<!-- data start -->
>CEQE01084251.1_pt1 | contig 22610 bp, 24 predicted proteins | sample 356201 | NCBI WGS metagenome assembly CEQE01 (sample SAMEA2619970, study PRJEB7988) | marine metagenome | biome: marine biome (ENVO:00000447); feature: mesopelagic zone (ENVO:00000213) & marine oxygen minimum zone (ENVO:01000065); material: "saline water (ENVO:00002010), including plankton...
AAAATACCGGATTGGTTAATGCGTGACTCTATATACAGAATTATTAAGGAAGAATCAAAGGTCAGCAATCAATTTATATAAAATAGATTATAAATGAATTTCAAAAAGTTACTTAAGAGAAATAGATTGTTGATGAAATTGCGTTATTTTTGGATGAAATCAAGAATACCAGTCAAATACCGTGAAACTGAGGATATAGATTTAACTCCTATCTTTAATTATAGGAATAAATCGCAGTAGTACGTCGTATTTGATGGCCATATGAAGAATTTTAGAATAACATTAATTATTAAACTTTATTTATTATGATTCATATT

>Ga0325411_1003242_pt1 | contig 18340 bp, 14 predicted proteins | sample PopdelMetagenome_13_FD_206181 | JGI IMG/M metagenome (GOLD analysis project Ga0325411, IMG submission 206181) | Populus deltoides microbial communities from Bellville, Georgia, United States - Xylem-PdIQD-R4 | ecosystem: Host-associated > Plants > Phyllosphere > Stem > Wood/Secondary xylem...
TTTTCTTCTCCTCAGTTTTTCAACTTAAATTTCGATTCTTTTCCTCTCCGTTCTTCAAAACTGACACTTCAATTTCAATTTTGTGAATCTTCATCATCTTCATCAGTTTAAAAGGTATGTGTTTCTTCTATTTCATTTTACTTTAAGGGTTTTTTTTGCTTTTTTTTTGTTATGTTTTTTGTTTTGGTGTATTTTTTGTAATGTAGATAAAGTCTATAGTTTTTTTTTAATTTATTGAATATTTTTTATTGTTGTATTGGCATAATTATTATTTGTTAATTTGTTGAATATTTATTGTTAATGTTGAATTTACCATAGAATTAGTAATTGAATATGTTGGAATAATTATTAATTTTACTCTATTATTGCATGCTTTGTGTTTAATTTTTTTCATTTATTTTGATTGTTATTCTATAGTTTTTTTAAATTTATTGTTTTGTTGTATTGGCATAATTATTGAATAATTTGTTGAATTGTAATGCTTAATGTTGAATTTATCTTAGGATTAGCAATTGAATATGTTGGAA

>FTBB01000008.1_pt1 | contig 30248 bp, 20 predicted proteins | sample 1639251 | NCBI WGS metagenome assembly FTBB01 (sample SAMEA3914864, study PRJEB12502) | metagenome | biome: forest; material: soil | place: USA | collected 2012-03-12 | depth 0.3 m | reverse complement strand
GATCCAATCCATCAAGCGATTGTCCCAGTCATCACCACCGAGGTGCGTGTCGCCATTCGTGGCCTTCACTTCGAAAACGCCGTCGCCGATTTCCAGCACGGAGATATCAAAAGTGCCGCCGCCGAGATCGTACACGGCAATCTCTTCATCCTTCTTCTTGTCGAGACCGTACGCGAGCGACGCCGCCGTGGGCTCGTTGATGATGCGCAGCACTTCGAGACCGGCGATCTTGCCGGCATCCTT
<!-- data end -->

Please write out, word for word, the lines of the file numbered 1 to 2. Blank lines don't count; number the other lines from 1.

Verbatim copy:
>CEQE01084251.1_pt1 | contig 22610 bp, 24 predicted proteins | sample 356201 | NCBI WGS metagenome assembly CEQE01 (sample SAMEA2619970, study PRJEB7988) | marine metagenome | biome: marine biome (ENVO:00000447); feature: mesopelagic zone (ENVO:00000213) & marine oxygen minimum zone (ENVO:01000065); material: "saline water (ENVO:00002010), including plankton...
AAAATACCGGATTGGTTAATGCGTGACTCTATATACAGAATTATTAAGGAAGAATCAAAGGTCAGCAATCAATTTATATAAAATAGATTATAAATGAATTTCAAAAAGTTACTTAAGAGAAATAGATTGTTGATGAAATTGCGTTATTTTTGGATGAAATCAAGAATACCAGTCAAATACCGTGAAACTGAGGATATAGATTTAACTCCTATCTTTAATTATAGGAATAAATCGCAGTAGTACGTCGTATTTGATGGCCATATGAAGAATTTTAGAATAACATTAATTATTAAACTTTATTTATTATGATTCATATT